What trends will dictate your career in 2014 and beyond? Recruitment advisor Irene Kotov (who has previously explained to us how to get headhunted and how to make your resume stand out for recruiters picks out 10 key trends, from tougher interview techniques to increasing demand for mobile IT experts.
Office picture from Shutterstock
It’s tempting to begin writing this list with a “Millennials vs Technology” departure point. Such a list would inevitably conclude that your 2014 workplace will more filled with super-connected, self-serving, semi-unemployed, leadership-thirsty, Google-Glass-wearing narcissists. And perhaps you’ll be one of them.
However, as amused as I am by analyses of contemporary millennial culture and as inspired as I am by modern technology, I don’t think such an analysis would be accurate or useful to someone who is interested in exploring the future of work.
The reasons for that are two-fold. First, I think that most descriptions of Gen Y are too rough-around-the-edges to capture the real detail of what it means to be a working 20- or 30-something year old today.
Labels like “lazy” and “entitled” are easy to slap on, but I think they miss the real shift that’s happening under the surface: young people of today are more self-aware.
From that self-awareness comes a desire to live their life on their own terms, upholding values of their choosing. A seemingly successful career, full of badges of status, might still not matter to a millennial, if s/he didn’t live by his or her values to get there.
The second reason is that I think 2014 will be a year of smart, discretionary use of technology at work, not a simple case of “let’s use it because it’s there”. Already we’re seeing a backlash against always-plugged-in type of life. Companies are also beginning to question whether all this tech is, indeed, serving their real needs.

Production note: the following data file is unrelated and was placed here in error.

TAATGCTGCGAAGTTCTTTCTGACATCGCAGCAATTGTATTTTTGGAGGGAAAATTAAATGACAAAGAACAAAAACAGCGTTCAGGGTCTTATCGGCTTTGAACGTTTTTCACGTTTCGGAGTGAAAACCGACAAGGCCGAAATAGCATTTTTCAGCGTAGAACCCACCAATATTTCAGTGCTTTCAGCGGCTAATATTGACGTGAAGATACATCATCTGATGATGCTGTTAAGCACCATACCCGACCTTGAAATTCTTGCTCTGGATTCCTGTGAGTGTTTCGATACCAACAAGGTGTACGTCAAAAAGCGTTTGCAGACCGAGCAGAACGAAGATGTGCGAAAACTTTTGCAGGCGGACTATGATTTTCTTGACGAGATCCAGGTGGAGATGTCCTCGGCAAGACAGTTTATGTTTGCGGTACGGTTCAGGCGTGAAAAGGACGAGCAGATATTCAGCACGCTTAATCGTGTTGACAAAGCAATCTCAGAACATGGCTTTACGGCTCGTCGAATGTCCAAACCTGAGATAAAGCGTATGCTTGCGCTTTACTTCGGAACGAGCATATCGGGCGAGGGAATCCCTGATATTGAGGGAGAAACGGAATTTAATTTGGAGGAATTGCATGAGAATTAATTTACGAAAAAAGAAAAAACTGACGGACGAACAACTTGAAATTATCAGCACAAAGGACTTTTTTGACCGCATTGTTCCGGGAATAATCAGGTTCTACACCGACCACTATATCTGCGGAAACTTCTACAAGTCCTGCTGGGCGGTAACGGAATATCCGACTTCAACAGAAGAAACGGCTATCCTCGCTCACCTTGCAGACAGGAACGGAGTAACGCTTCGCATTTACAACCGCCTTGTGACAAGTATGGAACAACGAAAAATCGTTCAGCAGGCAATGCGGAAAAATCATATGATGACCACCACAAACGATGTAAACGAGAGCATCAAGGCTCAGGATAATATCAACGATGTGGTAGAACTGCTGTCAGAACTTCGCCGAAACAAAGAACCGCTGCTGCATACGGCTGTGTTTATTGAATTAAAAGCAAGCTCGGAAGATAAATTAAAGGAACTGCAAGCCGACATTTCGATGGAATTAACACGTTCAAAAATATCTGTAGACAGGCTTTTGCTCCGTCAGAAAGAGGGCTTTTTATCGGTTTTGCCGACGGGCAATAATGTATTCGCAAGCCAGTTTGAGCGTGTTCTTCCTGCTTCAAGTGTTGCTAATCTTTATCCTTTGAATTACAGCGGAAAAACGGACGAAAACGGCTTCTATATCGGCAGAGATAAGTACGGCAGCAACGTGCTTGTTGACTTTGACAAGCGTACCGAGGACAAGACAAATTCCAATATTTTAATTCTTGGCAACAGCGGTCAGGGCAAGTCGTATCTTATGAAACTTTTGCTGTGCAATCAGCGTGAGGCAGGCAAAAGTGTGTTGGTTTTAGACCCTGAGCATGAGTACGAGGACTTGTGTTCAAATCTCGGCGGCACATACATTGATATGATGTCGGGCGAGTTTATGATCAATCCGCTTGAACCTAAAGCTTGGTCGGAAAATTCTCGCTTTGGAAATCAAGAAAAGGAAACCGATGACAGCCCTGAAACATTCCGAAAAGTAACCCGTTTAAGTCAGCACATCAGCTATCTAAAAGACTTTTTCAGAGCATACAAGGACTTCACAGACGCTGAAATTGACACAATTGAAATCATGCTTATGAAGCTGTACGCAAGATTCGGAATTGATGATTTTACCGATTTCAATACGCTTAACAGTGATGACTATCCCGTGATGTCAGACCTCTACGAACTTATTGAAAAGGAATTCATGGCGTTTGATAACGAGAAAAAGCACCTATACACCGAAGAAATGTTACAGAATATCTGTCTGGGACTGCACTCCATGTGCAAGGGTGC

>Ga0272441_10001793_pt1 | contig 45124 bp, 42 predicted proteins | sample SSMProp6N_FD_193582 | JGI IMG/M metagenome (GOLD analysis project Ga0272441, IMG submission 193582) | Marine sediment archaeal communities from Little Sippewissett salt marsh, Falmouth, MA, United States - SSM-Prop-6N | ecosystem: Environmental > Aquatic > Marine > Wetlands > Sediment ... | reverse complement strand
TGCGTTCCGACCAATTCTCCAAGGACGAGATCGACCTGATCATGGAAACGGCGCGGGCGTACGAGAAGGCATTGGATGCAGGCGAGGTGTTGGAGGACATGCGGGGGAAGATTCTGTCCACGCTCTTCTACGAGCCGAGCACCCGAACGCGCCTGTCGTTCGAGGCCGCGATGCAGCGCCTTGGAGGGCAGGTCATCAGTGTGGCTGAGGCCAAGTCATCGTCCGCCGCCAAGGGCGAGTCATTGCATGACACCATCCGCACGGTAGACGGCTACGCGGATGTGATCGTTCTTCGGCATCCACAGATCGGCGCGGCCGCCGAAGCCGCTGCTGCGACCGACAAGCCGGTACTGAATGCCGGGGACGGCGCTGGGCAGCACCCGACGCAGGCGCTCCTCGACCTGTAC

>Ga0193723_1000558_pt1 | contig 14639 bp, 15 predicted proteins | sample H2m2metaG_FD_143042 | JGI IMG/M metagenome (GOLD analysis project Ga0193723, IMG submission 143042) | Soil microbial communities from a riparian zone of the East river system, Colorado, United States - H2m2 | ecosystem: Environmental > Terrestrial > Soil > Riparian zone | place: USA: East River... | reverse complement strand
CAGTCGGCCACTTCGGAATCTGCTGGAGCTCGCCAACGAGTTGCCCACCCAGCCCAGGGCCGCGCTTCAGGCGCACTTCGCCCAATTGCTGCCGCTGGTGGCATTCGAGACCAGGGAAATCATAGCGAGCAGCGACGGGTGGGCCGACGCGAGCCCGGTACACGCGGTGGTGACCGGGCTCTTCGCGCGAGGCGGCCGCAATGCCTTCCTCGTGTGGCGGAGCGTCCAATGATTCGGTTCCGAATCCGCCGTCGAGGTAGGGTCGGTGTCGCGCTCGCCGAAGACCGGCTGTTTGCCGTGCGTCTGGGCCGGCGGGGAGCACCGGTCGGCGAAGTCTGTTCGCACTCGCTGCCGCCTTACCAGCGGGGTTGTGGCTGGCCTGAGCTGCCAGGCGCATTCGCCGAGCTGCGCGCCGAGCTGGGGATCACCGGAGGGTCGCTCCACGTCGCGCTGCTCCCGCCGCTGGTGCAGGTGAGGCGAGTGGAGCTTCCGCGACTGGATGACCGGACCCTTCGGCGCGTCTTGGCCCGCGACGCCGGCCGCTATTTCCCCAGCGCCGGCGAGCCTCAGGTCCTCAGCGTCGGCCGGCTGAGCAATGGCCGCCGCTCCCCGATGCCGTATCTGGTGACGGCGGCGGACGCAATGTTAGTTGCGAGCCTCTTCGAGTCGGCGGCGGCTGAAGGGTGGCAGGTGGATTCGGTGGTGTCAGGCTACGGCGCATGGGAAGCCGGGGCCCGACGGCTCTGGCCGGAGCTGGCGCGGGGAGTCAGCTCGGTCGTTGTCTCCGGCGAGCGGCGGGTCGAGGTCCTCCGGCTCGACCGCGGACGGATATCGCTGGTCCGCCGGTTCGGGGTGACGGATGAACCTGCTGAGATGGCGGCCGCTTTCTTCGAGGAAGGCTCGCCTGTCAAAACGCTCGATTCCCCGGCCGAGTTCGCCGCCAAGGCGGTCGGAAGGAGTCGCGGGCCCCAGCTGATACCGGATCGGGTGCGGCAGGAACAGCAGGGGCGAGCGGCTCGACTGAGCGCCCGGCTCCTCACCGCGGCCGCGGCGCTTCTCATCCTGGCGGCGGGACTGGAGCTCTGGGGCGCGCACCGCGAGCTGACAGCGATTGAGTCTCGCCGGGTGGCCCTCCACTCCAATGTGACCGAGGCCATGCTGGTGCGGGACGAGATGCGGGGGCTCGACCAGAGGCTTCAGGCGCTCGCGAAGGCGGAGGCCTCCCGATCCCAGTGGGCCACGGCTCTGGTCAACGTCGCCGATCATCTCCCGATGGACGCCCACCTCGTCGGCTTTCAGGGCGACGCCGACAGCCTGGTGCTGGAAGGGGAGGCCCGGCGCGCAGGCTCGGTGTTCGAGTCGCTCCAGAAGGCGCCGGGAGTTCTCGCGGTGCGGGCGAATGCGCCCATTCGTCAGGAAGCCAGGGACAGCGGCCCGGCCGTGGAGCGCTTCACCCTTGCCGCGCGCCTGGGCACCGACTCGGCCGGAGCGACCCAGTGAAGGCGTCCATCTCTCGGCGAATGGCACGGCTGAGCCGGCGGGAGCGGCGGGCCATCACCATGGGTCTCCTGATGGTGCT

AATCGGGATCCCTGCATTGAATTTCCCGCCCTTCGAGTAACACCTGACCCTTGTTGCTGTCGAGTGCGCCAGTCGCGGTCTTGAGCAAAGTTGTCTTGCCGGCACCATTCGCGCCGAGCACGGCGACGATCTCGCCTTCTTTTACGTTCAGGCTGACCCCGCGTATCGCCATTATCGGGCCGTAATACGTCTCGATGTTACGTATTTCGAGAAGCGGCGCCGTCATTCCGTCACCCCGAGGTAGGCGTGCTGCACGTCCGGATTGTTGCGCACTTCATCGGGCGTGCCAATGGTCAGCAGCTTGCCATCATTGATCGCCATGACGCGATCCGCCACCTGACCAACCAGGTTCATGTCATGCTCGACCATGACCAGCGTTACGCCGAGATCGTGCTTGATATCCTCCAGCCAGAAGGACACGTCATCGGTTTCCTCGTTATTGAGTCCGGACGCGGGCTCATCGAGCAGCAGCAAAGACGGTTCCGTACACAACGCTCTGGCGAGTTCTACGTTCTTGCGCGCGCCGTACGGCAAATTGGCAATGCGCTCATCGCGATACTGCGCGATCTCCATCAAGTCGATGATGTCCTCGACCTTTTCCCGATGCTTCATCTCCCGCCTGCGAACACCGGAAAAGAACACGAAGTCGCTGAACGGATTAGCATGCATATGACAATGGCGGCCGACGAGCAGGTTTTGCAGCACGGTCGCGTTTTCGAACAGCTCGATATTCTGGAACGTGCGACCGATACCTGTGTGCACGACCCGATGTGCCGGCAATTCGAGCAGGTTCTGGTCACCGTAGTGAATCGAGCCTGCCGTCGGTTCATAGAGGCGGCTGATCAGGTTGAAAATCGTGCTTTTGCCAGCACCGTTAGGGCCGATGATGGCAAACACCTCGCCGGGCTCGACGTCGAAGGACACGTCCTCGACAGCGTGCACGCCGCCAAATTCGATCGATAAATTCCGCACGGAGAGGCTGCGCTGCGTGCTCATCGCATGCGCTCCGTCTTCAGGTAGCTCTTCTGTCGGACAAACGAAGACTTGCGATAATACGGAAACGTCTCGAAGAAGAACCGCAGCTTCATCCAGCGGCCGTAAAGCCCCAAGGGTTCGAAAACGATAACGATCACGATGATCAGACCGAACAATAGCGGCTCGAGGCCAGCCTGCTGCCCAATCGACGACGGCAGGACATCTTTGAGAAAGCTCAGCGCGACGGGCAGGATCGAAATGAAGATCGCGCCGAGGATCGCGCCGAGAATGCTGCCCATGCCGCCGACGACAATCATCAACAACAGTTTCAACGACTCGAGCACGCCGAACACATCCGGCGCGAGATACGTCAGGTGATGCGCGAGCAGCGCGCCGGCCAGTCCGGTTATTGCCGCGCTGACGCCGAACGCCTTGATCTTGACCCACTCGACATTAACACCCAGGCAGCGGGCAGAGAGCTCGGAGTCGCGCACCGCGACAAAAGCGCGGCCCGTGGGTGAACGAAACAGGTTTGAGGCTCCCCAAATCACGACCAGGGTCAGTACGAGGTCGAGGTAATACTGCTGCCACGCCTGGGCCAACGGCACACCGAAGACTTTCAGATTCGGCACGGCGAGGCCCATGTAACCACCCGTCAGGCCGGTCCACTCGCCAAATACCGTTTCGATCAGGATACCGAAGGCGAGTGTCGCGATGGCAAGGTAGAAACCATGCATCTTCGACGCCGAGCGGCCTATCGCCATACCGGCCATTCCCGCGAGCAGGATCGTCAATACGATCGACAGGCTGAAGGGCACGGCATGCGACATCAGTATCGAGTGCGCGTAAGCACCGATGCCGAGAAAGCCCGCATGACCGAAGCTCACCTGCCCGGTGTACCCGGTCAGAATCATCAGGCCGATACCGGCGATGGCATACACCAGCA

So, let’s get on with it. Here’s my take on what we can expect the world of work to look like in 2014.
1.Interviews Will Get More Real
Traditionally, an interview has been seen as an opportunity for a hiring manager to ask a candidate questions which elicit answers that demonstrate s/he can do the job and "play the game".
Recent findings that those current hiring practices don't work will encourage many employers to drop the unnecessary formalities.
I think that instead, we'll see more of "roll up your sleeves and show me how you'd solve my company's problems" types of interviews.
2. Old-School HR Managers Will Be Shocked
Conversely, many job-seekers will focus on discovering their "why" for coming to work.
They will refuse to suppress their authentic selves just to get a job. Instead, they'll embrace being true to themselves and communicating that to prospective employers in an attempt to demonstrate how they can express it through their job in a way which benefits the company.
3. Google Will Become A Key Part Of Your Resume
I was looking for an apartment last week and the real estate agent freely admitted that she Googled me as part of the process in approving my application. A few years ago that would have been creepy. Today it's the norm. If a real estate agent does that kind of groundwork, you can bet that a hiring manager will, too.
Right now 22 per cent of hiring managers say that they check social media profiles of candidates. In reality, I think that figure is well above 90 per cent.
Make sure your LinkedIn profile is polished and your personal blog is full of solutions to problems in your industry, or you'll miss out on opportunities. The Internet will be used in conjunction with your resume to make a hiring decision about you.
4. Writing For Top-Tier Blogs Will Become A Necessity
While we're on the subject of personal branding - writing as an expert in your field on big media/industry blogs will become critical for success. The number of opportunities will increase dramatically as branded content creator models are emulated and refined. An abundance of smaller media platforms, aimed at narrow niches, will spring up.